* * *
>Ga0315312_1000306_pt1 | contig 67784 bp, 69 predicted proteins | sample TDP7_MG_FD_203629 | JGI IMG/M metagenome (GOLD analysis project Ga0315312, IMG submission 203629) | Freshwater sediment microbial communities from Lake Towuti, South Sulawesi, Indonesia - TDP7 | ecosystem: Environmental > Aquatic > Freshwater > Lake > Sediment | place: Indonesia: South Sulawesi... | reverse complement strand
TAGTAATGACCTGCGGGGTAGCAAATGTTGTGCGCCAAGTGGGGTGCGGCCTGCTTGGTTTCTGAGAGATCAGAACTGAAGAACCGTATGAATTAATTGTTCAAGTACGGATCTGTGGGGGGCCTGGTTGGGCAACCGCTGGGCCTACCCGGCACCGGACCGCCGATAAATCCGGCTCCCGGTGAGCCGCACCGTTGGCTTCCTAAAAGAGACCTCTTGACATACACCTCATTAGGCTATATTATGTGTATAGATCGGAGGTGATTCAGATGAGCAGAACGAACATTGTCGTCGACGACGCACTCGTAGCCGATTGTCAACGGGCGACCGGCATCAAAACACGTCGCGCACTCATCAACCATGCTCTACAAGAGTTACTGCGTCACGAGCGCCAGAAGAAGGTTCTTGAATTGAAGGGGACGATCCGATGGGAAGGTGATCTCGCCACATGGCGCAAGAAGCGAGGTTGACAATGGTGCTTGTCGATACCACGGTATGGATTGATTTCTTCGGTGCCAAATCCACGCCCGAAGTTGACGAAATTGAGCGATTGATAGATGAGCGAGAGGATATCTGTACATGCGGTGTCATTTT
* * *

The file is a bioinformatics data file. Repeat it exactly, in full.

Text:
>Ga0315312_1000306_pt1 | contig 67784 bp, 69 predicted proteins | sample TDP7_MG_FD_203629 | JGI IMG/M metagenome (GOLD analysis project Ga0315312, IMG submission 203629) | Freshwater sediment microbial communities from Lake Towuti, South Sulawesi, Indonesia - TDP7 | ecosystem: Environmental > Aquatic > Freshwater > Lake > Sediment | place: Indonesia: South Sulawesi... | reverse complement strand
TAGTAATGACCTGCGGGGTAGCAAATGTTGTGCGCCAAGTGGGGTGCGGCCTGCTTGGTTTCTGAGAGATCAGAACTGAAGAACCGTATGAATTAATTGTTCAAGTACGGATCTGTGGGGGGCCTGGTTGGGCAACCGCTGGGCCTACCCGGCACCGGACCGCCGATAAATCCGGCTCCCGGTGAGCCGCACCGTTGGCTTCCTAAAAGAGACCTCTTGACATACACCTCATTAGGCTATATTATGTGTATAGATCGGAGGTGATTCAGATGAGCAGAACGAACATTGTCGTCGACGACGCACTCGTAGCCGATTGTCAACGGGCGACCGGCATCAAAACACGTCGCGCACTCATCAACCATGCTCTACAAGAGTTACTGCGTCACGAGCGCCAGAAGAAGGTTCTTGAATTGAAGGGGACGATCCGATGGGAAGGTGATCTCGCCACATGGCGCAAGAAGCGAGGTTGACAATGGTGCTTGTCGATACCACGGTATGGATTGATTTCTTCGGTGCCAAATCCACGCCCGAAGTTGACGAAATTGAGCGATTGATAGATGAGCGAGAGGATATCTGTACATGCGGTGTCATTTT